• U.S.

Nation: Carter’s Choice

4 minute read
TIME

A judge for Education

For his first Secretary of Education, President Carter said he wanted a ”strong, creative thinker.” He also wanted someone independent of the ubiquitous education lobbyists in Washington. Last week he announced his surprising choice: schoolmarmish Shirley Mount Hufstedler, 54, a federal appeals court judge in California.

Because her chief school ties are trusteeships, including ones at California Institute of Technology and Occidental College, her nomination was greeted coolly by professional educators. Said Phyllis Franck of the American Federation of Teachers: “She is a rather curious choice, but we are going to keep an open mind.” Officials of the rival National Education Association said they were taking a “wait-and-see attitude” toward Hufstedler. The N.E.A. was the prime mover behind the new Cabinet post, first persuading Carter in 1976 that splitting education from HEW would make federal school programs more efficient and then helping him lobby the bill through Congress in September.

Soon afterward, Carter decided not to give the post to someone already in the field. He reasoned that only a non-educator could pull together the department’s elements, which represent primary, secondary and higher education constituencies that for years have competed fiercely with each other for federal funds.

Said a White House aide: “Somebody already in education brings merit but also a lot of baggage. At some point, an educator will certainly lead the department. But for now, we wanted to retain some flexibility.”

Hufstedler, however, has never held an administrative job, which led Rhode Island Democrat Claiborne Pell, chairman of a Senate education subcommittee, to question whether she has the “management and organization” skills to administer the new department, which will have 17,000 employees and a budget of $14.2 billion. Her admirers do not share Pell’s concern. Said Occidental Executive Vice President Robert Bovinette: “She puts things eloquently, and she has the ability to quickly penetrate complex problems.”

Daughter of a construction worker and a schoolteacher, Hufstedler earned a bachelor’s degree in business administration at the University of New Mexico (’45) in 2½ years. She worked briefly as secretary to Stars Paulette Goddard and Burgess Meredith, then enrolled at Stanford Law School, where she graduated tenth in her class (’49) and married the man who graduated No. 1, Seth Hufstedler. She practiced general civil law in Los Angeles until 1961, when Governor Edmund G. (“Pat”) Brown named her a Los Angeles County superior court judge. In 1966 he promoted her to the California Court of Appeal.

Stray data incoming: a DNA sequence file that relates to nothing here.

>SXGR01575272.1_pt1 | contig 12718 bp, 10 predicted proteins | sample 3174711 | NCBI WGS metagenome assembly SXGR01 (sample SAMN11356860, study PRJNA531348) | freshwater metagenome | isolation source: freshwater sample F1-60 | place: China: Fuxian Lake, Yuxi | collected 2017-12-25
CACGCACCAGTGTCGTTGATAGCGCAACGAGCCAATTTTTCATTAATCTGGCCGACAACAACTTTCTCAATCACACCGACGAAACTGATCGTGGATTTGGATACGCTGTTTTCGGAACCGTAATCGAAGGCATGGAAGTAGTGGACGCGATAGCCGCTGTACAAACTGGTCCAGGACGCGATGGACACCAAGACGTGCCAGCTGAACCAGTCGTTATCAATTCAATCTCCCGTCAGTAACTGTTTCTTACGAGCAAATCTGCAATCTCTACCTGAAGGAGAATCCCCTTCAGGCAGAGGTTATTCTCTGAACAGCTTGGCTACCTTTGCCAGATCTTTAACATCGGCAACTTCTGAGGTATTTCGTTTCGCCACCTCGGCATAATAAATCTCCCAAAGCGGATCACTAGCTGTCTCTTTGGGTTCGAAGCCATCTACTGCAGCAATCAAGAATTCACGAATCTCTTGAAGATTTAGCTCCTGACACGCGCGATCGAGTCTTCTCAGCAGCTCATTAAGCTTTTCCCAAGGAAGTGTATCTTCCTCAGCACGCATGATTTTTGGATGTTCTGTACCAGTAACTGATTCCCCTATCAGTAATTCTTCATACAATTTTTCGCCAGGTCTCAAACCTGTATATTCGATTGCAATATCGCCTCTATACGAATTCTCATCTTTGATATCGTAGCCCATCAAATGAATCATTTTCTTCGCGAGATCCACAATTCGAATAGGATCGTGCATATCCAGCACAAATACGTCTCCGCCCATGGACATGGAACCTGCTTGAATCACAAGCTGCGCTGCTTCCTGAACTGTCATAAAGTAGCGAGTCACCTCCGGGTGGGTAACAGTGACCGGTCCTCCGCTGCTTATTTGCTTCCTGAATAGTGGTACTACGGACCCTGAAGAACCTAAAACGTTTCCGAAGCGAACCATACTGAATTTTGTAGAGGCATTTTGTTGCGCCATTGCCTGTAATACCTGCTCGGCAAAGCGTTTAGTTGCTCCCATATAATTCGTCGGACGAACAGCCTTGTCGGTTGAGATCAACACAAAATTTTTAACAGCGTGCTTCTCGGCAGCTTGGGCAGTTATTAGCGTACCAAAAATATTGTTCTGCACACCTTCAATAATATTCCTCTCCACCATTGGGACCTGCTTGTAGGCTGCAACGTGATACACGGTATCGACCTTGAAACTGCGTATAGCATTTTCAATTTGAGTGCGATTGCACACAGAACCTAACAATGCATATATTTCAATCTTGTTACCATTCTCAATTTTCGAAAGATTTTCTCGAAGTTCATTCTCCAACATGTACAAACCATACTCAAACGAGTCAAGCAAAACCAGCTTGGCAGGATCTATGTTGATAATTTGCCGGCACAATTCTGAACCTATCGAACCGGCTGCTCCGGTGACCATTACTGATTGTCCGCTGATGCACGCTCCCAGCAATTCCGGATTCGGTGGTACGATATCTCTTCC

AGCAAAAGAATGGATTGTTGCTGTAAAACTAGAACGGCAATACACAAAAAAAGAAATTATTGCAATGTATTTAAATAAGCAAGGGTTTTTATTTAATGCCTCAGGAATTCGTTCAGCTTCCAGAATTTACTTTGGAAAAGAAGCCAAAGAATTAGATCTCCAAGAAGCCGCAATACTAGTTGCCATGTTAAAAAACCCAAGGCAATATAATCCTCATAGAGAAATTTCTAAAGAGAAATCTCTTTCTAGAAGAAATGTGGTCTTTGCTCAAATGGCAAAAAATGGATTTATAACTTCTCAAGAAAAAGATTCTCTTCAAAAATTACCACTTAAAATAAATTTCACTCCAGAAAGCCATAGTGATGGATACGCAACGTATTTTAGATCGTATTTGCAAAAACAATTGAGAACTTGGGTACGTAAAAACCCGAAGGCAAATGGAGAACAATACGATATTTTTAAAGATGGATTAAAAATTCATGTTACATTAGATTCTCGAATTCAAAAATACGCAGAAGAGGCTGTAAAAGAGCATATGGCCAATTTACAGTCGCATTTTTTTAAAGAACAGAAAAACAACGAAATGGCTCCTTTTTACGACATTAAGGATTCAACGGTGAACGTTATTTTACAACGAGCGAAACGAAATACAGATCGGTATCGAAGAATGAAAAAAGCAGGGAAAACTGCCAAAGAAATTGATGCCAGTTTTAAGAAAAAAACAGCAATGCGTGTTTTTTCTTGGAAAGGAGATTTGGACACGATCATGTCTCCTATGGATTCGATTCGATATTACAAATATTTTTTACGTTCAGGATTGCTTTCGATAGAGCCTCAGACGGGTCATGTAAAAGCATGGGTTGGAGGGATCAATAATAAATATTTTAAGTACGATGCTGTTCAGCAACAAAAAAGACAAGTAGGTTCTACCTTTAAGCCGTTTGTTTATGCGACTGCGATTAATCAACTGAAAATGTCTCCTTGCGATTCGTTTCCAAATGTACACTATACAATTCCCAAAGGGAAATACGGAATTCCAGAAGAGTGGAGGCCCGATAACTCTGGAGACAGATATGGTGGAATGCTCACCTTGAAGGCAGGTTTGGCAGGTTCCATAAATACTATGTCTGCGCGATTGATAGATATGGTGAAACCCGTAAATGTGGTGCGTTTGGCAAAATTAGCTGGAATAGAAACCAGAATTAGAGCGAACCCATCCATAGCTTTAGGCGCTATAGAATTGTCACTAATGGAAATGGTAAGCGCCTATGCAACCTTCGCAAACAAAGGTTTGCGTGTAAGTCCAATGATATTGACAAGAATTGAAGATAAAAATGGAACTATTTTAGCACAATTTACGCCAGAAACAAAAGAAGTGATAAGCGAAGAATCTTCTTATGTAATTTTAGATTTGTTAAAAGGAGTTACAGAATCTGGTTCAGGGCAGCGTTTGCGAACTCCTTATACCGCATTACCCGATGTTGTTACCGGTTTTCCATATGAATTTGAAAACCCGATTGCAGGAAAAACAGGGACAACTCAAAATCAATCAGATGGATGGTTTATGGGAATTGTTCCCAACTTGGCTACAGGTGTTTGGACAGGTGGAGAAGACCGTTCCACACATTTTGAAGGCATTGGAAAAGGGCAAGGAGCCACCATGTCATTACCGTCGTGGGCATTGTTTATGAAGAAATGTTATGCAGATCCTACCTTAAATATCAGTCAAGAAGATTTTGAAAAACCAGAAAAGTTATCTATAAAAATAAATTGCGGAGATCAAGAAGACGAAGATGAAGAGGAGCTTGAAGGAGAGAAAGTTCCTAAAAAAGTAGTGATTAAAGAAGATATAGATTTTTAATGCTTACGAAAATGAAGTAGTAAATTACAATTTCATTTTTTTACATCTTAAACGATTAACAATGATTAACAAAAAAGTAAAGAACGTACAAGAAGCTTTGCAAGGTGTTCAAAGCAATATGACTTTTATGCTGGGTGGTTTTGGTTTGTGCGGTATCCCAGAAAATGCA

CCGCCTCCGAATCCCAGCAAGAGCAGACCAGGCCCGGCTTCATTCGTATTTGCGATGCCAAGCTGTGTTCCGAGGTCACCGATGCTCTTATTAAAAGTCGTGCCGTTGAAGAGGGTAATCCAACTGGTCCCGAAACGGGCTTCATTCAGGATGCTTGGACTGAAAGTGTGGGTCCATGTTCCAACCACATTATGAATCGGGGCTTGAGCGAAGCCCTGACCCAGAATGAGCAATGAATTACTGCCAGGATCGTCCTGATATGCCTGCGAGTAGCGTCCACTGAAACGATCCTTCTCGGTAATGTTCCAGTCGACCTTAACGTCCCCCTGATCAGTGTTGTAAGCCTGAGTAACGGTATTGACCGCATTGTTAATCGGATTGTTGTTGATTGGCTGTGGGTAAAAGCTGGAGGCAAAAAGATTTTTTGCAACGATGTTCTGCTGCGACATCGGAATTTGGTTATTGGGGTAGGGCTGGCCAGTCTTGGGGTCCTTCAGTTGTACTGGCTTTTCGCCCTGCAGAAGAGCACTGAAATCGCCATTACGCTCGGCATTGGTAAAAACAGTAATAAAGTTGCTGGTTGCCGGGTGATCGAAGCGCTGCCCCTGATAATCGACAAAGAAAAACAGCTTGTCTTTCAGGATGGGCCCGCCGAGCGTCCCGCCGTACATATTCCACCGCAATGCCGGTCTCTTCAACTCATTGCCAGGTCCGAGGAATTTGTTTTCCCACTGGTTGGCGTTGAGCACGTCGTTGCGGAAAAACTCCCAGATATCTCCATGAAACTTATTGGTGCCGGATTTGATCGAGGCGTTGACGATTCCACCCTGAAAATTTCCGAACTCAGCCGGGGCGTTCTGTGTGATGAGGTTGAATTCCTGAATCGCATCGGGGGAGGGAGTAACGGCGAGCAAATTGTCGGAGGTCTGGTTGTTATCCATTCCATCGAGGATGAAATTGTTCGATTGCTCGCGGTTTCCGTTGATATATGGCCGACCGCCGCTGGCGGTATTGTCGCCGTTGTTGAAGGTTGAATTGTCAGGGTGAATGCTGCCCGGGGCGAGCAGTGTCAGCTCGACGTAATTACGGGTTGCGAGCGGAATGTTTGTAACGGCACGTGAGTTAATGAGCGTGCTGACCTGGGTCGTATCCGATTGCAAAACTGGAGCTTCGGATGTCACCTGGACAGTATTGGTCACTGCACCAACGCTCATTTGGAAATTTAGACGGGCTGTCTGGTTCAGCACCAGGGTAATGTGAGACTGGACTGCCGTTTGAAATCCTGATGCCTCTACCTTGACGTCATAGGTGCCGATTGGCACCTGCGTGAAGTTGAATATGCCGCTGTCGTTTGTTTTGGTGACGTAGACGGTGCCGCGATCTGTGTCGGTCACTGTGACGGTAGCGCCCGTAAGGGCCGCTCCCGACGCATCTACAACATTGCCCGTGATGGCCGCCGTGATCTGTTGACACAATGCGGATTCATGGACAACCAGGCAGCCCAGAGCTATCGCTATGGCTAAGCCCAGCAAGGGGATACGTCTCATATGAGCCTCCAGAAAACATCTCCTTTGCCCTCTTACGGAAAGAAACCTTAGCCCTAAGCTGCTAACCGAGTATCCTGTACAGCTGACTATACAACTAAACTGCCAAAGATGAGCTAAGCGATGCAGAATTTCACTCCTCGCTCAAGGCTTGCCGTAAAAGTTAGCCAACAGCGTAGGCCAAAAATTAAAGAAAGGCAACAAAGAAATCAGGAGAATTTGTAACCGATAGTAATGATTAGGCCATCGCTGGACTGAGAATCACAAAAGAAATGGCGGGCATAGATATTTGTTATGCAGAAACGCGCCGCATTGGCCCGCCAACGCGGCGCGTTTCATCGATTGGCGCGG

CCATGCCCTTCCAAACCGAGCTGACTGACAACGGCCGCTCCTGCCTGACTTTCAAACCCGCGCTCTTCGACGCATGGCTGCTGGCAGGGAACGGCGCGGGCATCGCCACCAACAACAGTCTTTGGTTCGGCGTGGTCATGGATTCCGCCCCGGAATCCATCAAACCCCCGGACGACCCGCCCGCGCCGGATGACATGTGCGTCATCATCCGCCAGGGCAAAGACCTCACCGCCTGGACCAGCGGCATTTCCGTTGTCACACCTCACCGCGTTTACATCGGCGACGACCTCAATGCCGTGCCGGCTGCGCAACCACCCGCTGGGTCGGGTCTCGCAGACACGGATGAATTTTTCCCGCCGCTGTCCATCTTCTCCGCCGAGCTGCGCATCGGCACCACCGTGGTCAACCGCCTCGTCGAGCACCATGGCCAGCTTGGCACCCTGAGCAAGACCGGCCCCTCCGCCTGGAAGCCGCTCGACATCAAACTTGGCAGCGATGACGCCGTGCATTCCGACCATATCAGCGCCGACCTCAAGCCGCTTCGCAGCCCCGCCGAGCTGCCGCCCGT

Two years later, Lyndon Johnson appointed her to the U.S. Ninth Circuit Court of Appeals. She and her husband, who now serves as counsel to a state commission investigating the California Supreme Court, live in a modest, ranch-style house in Pasadena. Their only child, Steven, 26, is a medical student at the University of California at Irvine.

Colleagues on both sides of the bench describe Judge Hufstedler as lively and vivacious, and an extremely able jurist. She turns out about 100 opinions a year, which are usually well written and well reasoned. Her decisions have been popular with liberals, civil rights leaders and women. She is considered a moderate to liberal Democrat, but she calls herself “independent minded.” Says she: “I’m not a political creature.”

Still, Hufstedler is politically savvy enough not to close the door on a position she has long coveted: that of being the first woman on the U.S. Supreme Court. Before agreeing to become Secretary of Education, she extracted a promise from Carter that he would not preclude her from any future Supreme Court vacancy. For now, however, she is content to concentrate on education. To reporters, she insisted that her “lifelong interest” in education qualified her for the post. She admitted, however, that she does not “have any specific ideas right now about the Department of Education because I simply don’t know enough about the entire program.”

More Must-Reads from TIME

Contact us at letters@time.com